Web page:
For handbags and shoes I prefer reviews from someone who has had the piece for months or even years. Everyone is excited when they first purchase that coveted handbag but what about after its been worn in a bit. How does the leather hold up? Is it practical for daily use or a night out? Does the color fade? Etc. Before purchasing a new tote for law school I watched and read reviews of women who had the bag for over 6 years and still wore it regularly. I knew I wanted a bag that wasn’t too delicate for daily use and knowing other women tossed in books, makeup, workout clothes and snacks helped me decide which bag was best for me.
How much of a Splurge is the item worth?
I’m willing to splurge a bit on a nice sweater, a bit more on well fitting jeans and substantially more on shoes, handbags and jackets. Sometimes it’s useful to think about splurging by breaking purchases into categories (ex. tiny splurge/moderate splurge/highest splurge). I might spend a great deal on a pair of designer shoes or a timeless jacket but you won’t ever catch me in a $900 Chloe blouse or Saint Laurent dress no matter how cute or timeless.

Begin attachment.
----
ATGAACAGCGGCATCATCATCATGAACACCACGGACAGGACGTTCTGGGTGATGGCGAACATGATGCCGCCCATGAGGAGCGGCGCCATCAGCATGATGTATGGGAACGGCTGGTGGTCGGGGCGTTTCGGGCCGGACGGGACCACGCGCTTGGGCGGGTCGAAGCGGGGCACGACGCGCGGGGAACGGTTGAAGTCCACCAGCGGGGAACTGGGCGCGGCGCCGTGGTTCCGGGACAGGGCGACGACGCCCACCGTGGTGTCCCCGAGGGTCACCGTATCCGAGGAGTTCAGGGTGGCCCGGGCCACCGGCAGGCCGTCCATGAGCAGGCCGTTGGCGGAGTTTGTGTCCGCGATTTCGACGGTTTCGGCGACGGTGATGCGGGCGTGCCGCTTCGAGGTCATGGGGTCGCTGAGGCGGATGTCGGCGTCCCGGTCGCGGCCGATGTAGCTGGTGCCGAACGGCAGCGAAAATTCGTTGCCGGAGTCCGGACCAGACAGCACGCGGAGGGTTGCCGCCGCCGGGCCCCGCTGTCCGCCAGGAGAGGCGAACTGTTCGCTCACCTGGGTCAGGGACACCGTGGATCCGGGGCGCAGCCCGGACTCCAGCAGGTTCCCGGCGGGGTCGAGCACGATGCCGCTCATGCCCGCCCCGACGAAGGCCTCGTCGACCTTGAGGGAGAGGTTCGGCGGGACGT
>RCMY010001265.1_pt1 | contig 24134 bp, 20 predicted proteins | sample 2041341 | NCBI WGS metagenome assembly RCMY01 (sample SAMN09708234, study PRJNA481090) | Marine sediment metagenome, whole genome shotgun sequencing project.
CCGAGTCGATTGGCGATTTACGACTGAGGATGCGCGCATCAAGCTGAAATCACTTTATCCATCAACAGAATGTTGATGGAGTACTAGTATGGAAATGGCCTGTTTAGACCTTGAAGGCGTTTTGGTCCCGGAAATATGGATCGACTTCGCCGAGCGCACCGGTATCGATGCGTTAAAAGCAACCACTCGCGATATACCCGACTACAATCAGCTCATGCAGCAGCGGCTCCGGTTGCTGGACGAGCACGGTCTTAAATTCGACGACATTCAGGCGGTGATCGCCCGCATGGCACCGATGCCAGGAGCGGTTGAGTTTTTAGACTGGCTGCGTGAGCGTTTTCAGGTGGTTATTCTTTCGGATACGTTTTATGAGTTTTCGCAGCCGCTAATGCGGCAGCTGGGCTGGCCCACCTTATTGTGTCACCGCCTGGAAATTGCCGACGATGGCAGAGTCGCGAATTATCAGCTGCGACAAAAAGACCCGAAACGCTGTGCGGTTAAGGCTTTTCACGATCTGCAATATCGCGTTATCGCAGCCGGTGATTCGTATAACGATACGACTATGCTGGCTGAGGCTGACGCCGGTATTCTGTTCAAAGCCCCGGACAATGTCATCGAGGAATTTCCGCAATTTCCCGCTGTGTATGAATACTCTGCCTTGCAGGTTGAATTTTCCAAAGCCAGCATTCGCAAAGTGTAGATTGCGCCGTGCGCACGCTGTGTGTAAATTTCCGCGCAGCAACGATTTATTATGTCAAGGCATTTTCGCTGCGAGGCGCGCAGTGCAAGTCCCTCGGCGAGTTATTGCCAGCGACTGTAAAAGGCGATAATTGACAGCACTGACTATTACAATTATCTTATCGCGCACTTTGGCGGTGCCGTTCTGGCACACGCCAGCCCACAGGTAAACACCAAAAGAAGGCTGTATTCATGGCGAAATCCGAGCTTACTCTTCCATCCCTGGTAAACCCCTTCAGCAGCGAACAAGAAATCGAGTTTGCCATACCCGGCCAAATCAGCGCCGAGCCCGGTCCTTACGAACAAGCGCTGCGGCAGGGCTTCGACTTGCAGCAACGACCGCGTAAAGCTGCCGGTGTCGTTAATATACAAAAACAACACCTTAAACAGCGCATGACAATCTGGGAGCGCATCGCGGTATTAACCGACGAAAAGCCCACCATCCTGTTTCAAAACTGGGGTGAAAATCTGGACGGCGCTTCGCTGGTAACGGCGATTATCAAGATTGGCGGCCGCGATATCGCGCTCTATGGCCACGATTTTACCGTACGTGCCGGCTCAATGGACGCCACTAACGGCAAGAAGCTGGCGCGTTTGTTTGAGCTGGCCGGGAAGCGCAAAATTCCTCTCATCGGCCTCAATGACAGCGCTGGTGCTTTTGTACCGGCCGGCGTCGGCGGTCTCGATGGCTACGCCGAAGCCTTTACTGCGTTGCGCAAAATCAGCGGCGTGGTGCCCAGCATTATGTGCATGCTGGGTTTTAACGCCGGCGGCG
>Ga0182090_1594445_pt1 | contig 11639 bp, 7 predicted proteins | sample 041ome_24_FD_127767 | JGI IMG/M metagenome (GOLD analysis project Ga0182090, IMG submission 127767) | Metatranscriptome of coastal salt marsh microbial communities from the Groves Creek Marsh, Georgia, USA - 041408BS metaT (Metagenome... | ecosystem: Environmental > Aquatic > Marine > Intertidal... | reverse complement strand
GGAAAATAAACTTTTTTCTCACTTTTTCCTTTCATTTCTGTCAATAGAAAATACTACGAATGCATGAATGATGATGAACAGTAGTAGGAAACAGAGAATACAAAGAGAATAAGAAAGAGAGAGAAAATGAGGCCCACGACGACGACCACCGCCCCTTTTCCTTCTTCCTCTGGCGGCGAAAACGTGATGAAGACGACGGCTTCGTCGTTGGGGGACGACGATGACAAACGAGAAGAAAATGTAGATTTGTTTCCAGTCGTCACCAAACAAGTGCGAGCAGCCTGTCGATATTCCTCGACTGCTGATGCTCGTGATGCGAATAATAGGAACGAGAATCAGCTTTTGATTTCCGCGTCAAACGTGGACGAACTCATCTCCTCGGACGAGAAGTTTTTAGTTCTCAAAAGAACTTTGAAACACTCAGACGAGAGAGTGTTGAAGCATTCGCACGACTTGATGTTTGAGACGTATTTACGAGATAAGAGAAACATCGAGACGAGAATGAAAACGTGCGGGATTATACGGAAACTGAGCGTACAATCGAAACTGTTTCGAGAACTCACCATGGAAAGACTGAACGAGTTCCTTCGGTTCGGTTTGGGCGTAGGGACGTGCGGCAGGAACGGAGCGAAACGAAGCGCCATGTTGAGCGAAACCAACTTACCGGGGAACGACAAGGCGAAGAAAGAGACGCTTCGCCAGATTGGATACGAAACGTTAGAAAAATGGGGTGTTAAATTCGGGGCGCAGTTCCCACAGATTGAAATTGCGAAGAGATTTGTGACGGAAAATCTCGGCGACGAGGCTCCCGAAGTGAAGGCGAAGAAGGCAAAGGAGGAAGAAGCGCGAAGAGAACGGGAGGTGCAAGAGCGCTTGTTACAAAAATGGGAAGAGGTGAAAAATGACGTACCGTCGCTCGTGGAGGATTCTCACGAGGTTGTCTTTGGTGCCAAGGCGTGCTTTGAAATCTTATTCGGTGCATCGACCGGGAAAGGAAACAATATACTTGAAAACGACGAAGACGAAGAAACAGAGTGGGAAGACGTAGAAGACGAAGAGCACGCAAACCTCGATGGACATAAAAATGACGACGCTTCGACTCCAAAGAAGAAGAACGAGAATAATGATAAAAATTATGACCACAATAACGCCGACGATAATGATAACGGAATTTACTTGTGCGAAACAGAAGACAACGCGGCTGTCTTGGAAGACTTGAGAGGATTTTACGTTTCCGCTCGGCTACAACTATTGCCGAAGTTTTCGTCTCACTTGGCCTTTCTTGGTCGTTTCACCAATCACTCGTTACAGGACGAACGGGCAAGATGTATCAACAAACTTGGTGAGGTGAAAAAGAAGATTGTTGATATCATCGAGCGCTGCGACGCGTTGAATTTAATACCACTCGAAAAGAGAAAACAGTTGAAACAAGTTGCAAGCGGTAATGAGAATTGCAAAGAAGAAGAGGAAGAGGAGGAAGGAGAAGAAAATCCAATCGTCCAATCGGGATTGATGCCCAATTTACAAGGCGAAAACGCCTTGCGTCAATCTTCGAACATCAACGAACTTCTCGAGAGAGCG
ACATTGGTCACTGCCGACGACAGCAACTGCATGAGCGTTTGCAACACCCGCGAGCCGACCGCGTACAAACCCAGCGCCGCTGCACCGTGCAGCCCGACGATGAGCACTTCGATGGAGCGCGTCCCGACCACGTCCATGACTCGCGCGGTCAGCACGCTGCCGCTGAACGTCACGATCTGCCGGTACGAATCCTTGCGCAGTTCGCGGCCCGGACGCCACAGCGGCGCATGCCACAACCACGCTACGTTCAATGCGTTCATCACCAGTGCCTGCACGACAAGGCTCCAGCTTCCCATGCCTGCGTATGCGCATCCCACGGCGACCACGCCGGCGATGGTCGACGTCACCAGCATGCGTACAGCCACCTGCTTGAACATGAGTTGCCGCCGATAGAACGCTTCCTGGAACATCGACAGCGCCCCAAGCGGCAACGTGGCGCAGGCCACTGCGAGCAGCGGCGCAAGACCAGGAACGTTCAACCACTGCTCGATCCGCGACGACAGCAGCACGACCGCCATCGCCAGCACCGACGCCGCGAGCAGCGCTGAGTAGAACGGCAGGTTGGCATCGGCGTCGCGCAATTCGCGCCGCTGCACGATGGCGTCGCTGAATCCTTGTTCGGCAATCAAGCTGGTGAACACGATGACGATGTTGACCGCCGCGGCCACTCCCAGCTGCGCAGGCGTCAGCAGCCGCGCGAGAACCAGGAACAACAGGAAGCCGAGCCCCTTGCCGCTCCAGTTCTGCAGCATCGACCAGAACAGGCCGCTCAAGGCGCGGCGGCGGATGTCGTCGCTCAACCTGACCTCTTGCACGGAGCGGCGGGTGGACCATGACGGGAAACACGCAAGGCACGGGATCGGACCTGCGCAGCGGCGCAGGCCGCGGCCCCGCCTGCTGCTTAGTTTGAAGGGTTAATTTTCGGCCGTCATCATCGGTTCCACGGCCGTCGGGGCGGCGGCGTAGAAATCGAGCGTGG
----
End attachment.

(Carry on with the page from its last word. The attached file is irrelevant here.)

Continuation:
Everyone’s splurge price points are different so I’ve tried to stay away from specific numbers. A $100 dress might be a moderate splurge for some, a giant splurge for another or a daily purchase for someone else.
Highest Splurge ($$$)
These items are the highest price and for me need to be the most timeless. I think of classic pieces like a watch, a trench coat, a purse for daily use or a really sturdy pair of boots you know will be in rotation for YEARS to come.
Moderate Splurge ($$)
A moderate splurge isn’t a purchase you take lightly, usually it’s a piece I dream about for awhile before finally deciding it’s worth the investment. For me these items are usually well made shoes, high end jeans, sunglasses and purses.
Tiny Splurge ($)
Just a bit outside of your regular price range, for me things like a birthday or graduation dress might fall in this category.
Some of my best investments:
- Tory Burch Riding Boots (I’ve worn these more than anything else)
- Stuart Weitzman Leather Over the Knee Boots (Hands down my favorite shoes)
- Club Monaco Wool Jacket (Because winter is cold so you might as well look cute)
- Club Monaco Waxed Rain Jacket (Because Seattle is rainy so I might as well look stylish)
A few of the items I think are worth the splurge:
- A pair of great boots
- A timeless trench coat
- A little black dress
- Comfortable nude and/or black heels (if these ones are good enough for Kate Middleton they’re good enough for me)
- A sturdy tote for work or school
- A winter jacket
- A sleek and durable rain jacket
- Jeans that fit just the way you like
Investment Wish List Items:
Do you have a splurge piece you’ve been dreaming about FOREVER? What about an investment piece that has been well loved? I would love to hear your advice for determining when to save and when to splurge.